Into today, we, we were able to confirm that property recovered at the scene was in fact Matt this morning. Late morning we discovered through search teams, what we believed to be a camp where maybe somebody had laid down. We found candy wrappers and some other things that we left behind. That was all seized. And so we had a fairly aggressive search in the area today. And about 1:51 today. We received the report that a -- a camper, a person towing the camper believed that their camper had been shot. Originally, they heard a sound. They thought maybe they had a flat. They got out. They realized they didn't have a flat. They drove on about eight miles. And when they pulled into a camp site, they examined the trailer that they were towing and realized that there was a bullet hole through the back of the camper. So, based on that they notified state police. We responded and realized that the location of the shooting was probably about eight miles back. And as the governor indicated we deployed teams from multiple agencies to that area. We were able to get into the cabin. Where we discovered the smell of gunpowder and realize that a weapon had been fired. Also, there was indication that someone recently had been there and fled out the back door.
As we were doing the ground search in the area. There was movement detected by officers on the ground. What they believed to be coughs. So, they knew they were dealing with humans as opposed to wildlife. And a team, a tactical team from Customs and Border Protection met up with, with Matt in the woods, challenged him. And he was shot dead by border patrol at that time. We recovered a 20 gauge shot gun from Matt's body at the location. Based on that we continue to search. We have a lot of people in the area. We have canines. And we have a decent perimeter set up. And we are searching for Sweat at this time. We have no actual sighting of Sweat by law enforcement. But we have no indication that Sweat wasn't accompanying Matt at the time they were shot and killed. So, we are going to maintain the perimeter that we have, continue to do a big ground search, just as we have in the last couple of days. A tactic that's been successful for us in law enforcement, and until such time as we receive other information, you know we will be doing a very thorough search. We have followed up on in excess of 2,400 leads at this time. We take every one of them serious. We thank the public for the tips that they've called in. And like - just as the governor said.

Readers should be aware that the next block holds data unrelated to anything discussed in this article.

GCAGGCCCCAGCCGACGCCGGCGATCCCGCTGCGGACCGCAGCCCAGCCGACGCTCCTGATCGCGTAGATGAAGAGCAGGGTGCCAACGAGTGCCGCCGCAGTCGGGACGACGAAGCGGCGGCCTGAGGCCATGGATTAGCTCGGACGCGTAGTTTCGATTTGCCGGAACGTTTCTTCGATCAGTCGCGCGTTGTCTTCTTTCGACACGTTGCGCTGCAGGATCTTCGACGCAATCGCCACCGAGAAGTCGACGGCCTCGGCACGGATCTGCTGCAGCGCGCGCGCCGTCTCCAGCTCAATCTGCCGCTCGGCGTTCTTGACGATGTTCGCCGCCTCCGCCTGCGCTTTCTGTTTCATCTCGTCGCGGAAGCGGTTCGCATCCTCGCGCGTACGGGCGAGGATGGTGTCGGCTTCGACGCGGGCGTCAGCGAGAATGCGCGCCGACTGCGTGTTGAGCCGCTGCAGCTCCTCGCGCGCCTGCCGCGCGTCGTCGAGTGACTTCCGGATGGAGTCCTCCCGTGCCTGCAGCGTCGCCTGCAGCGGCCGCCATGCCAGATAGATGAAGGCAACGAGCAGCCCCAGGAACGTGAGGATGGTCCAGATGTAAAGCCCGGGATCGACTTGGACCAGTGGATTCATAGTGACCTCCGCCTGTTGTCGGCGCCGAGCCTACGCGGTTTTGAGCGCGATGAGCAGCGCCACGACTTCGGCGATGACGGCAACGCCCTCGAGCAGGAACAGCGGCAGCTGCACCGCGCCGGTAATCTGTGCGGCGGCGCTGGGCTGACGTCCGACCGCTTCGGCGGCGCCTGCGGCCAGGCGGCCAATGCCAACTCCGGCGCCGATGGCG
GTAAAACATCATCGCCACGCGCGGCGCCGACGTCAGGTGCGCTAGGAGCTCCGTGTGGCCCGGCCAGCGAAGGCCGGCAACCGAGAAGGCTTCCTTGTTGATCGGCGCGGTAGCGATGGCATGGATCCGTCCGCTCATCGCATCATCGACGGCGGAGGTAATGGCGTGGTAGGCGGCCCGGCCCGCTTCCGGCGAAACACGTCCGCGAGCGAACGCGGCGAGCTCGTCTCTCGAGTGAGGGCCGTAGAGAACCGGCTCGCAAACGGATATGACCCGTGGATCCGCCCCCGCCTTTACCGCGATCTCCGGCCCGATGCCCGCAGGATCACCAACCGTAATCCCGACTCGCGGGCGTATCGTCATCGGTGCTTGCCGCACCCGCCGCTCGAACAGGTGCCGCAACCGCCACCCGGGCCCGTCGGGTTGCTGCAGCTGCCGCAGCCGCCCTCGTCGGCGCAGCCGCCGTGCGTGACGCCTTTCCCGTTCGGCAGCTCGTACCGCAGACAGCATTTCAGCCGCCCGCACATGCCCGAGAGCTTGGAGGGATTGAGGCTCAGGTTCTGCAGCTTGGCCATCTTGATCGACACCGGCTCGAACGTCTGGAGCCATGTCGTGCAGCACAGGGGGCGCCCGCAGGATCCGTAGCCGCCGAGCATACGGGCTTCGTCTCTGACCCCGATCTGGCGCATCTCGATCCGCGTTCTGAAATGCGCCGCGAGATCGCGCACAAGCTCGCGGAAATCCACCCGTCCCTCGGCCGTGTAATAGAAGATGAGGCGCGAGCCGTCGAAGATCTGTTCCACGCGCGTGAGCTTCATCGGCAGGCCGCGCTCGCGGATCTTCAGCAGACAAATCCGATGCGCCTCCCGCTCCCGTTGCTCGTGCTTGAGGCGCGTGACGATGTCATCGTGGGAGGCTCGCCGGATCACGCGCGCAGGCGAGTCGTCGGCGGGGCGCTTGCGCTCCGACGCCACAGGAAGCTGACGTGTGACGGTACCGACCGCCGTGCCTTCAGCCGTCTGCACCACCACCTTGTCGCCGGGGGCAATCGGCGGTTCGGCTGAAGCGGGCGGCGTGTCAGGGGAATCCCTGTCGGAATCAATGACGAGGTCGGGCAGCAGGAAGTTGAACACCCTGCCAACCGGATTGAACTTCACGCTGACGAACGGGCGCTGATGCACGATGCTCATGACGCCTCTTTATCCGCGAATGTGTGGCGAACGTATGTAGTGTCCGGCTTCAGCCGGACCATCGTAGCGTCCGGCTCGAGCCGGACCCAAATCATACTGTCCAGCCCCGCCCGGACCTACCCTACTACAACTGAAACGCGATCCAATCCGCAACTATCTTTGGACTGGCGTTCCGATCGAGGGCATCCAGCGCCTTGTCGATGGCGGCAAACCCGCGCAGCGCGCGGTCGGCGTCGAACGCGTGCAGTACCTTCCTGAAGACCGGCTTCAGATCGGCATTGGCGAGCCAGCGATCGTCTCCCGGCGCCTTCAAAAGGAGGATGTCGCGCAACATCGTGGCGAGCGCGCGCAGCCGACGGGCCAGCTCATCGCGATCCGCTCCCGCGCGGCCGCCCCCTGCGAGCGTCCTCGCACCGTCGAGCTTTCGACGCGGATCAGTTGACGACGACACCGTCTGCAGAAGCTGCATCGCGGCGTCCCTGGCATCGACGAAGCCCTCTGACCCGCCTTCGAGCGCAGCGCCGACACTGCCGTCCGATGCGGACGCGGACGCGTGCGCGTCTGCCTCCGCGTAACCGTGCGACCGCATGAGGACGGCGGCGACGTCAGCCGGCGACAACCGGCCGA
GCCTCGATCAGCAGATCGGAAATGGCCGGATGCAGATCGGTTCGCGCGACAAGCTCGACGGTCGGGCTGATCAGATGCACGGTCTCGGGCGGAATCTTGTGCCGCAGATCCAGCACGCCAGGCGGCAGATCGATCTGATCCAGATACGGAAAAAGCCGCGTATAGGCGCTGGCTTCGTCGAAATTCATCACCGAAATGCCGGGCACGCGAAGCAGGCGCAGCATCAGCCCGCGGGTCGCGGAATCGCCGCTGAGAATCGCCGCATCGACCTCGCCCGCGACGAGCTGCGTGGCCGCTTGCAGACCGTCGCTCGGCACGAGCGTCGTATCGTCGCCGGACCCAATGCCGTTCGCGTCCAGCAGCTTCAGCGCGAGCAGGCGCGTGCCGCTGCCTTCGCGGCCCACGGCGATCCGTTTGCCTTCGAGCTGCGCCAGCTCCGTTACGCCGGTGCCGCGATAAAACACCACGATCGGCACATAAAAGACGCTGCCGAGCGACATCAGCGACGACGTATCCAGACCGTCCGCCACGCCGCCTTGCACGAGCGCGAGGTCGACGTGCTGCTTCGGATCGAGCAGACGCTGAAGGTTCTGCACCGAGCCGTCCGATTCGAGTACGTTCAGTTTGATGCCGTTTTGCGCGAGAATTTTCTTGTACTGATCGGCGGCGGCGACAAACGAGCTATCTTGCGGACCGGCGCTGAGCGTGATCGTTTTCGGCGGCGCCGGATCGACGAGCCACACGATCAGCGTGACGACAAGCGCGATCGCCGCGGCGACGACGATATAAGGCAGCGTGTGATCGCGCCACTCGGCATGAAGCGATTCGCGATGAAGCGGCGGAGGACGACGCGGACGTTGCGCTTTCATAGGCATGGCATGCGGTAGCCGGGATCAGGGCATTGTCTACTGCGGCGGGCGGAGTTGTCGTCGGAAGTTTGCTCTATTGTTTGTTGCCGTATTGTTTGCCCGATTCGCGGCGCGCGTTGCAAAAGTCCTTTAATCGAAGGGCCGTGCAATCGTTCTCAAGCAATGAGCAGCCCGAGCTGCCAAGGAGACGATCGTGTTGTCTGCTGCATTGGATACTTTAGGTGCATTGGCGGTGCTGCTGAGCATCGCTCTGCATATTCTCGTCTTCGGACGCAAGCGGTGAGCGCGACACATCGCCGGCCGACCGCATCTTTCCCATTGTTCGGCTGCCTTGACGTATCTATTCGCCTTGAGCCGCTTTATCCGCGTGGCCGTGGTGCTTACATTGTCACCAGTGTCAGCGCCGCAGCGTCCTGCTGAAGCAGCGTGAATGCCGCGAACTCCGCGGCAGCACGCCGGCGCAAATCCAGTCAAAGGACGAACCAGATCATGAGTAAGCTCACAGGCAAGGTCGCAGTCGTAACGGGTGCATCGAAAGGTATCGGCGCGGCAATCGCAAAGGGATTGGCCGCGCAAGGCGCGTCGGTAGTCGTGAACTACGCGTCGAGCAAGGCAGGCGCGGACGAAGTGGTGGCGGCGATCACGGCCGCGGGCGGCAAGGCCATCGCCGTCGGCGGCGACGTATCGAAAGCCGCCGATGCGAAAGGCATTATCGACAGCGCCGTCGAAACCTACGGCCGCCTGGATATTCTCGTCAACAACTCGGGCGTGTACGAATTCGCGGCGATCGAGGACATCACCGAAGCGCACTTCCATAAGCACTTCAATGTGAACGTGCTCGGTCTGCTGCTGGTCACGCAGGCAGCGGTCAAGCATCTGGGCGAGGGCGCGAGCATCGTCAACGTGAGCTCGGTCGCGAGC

I would like to thank all my law enforcement partners who stand here with me today. A tremendous effort on the ground over the last three weeks. 24 hours a day, you know, in the state police. We couldn't have done it without the people who are standing here. We truly appreciate it. I'd also like to extend my personal thanks to the people of communities where we've been searching. You know, we know that it is very intrusive to have ...
DAMICO: We do understand it is very intrusive to have at the level of law enforcement that we have maintained over the last three weeks. Thank you for your patience, for your support, and for looking out for our officers. We truly do appreciate it. I would ask though that we remain vigilant. Because Sweat is still out there. He is considered dangerous. We are going to continue to look for him and search just as hard until we find him. But please, any kind of sightings, don't approach. Please dial 911 or our tip line. And please let us know about it. So, thank you. Take some questions.
UNIDENTIFIED MALE: (INAUDIBLE) What exactly do they (INAUDIBLE) and what exactly do they tell you?
DAMICO: The shooting investigation is ongoing. This is pretty fresh for us. We are out at the scene. We're doing forensic work.